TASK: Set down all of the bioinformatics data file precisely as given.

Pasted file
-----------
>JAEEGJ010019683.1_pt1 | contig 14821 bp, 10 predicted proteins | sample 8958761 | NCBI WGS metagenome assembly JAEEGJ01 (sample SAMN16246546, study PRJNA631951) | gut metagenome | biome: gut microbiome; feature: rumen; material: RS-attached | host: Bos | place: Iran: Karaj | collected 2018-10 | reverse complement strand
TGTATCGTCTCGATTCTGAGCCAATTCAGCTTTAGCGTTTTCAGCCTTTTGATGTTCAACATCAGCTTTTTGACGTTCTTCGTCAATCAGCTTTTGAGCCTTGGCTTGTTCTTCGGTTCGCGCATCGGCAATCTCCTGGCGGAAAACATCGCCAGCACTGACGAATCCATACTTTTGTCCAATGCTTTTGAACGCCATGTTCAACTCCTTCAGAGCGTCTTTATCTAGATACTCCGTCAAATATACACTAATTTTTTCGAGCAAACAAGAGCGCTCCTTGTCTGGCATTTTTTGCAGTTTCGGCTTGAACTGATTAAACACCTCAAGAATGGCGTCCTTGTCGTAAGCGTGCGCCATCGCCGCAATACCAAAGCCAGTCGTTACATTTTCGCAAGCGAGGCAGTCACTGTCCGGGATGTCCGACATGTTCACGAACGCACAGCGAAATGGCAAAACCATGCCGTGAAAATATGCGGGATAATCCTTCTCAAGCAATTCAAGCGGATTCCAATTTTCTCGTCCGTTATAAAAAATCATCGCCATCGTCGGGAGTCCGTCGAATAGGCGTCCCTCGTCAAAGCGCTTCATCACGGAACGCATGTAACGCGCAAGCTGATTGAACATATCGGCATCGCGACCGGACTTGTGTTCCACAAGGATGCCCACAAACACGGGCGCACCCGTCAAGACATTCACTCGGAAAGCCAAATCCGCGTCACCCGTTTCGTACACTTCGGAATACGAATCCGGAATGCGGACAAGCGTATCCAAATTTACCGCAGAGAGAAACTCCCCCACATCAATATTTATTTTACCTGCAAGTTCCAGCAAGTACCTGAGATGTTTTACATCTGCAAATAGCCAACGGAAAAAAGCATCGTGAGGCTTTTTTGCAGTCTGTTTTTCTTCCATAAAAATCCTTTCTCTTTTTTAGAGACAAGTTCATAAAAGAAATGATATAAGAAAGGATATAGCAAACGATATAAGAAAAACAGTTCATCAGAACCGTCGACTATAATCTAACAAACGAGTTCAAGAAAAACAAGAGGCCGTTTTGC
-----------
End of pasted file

>JAEEGJ010019683.1_pt1 | contig 14821 bp, 10 predicted proteins | sample 8958761 | NCBI WGS metagenome assembly JAEEGJ01 (sample SAMN16246546, study PRJNA631951) | gut metagenome | biome: gut microbiome; feature: rumen; material: RS-attached | host: Bos | place: Iran: Karaj | collected 2018-10 | reverse complement strand
TGTATCGTCTCGATTCTGAGCCAATTCAGCTTTAGCGTTTTCAGCCTTTTGATGTTCAACATCAGCTTTTTGACGTTCTTCGTCAATCAGCTTTTGAGCCTTGGCTTGTTCTTCGGTTCGCGCATCGGCAATCTCCTGGCGGAAAACATCGCCAGCACTGACGAATCCATACTTTTGTCCAATGCTTTTGAACGCCATGTTCAACTCCTTCAGAGCGTCTTTATCTAGATACTCCGTCAAATATACACTAATTTTTTCGAGCAAACAAGAGCGCTCCTTGTCTGGCATTTTTTGCAGTTTCGGCTTGAACTGATTAAACACCTCAAGAATGGCGTCCTTGTCGTAAGCGTGCGCCATCGCCGCAATACCAAAGCCAGTCGTTACATTTTCGCAAGCGAGGCAGTCACTGTCCGGGATGTCCGACATGTTCACGAACGCACAGCGAAATGGCAAAACCATGCCGTGAAAATATGCGGGATAATCCTTCTCAAGCAATTCAAGCGGATTCCAATTTTCTCGTCCGTTATAAAAAATCATCGCCATCGTCGGGAGTCCGTCGAATAGGCGTCCCTCGTCAAAGCGCTTCATCACGGAACGCATGTAACGCGCAAGCTGATTGAACATATCGGCATCGCGACCGGACTTGTGTTCCACAAGGATGCCCACAAACACGGGCGCACCCGTCAAGACATTCACTCGGAAAGCCAAATCCGCGTCACCCGTTTCGTACACTTCGGAATACGAATCCGGAATGCGGACAAGCGTATCCAAATTTACCGCAGAGAGAAACTCCCCCACATCAATATTTATTTTACCTGCAAGTTCCAGCAAGTACCTGAGATGTTTTACATCTGCAAATAGCCAACGGAAAAAAGCATCGTGAGGCTTTTTTGCAGTCTGTTTTTCTTCCATAAAAATCCTTTCTCTTTTTTAGAGACAAGTTCATAAAAGAAATGATATAAGAAAGGATATAGCAAACGATATAAGAAAAACAGTTCATCAGAACCGTCGACTATAATCTAACAAACGAGTTCAAGAAAAACAAGAGGCCGTTTTGC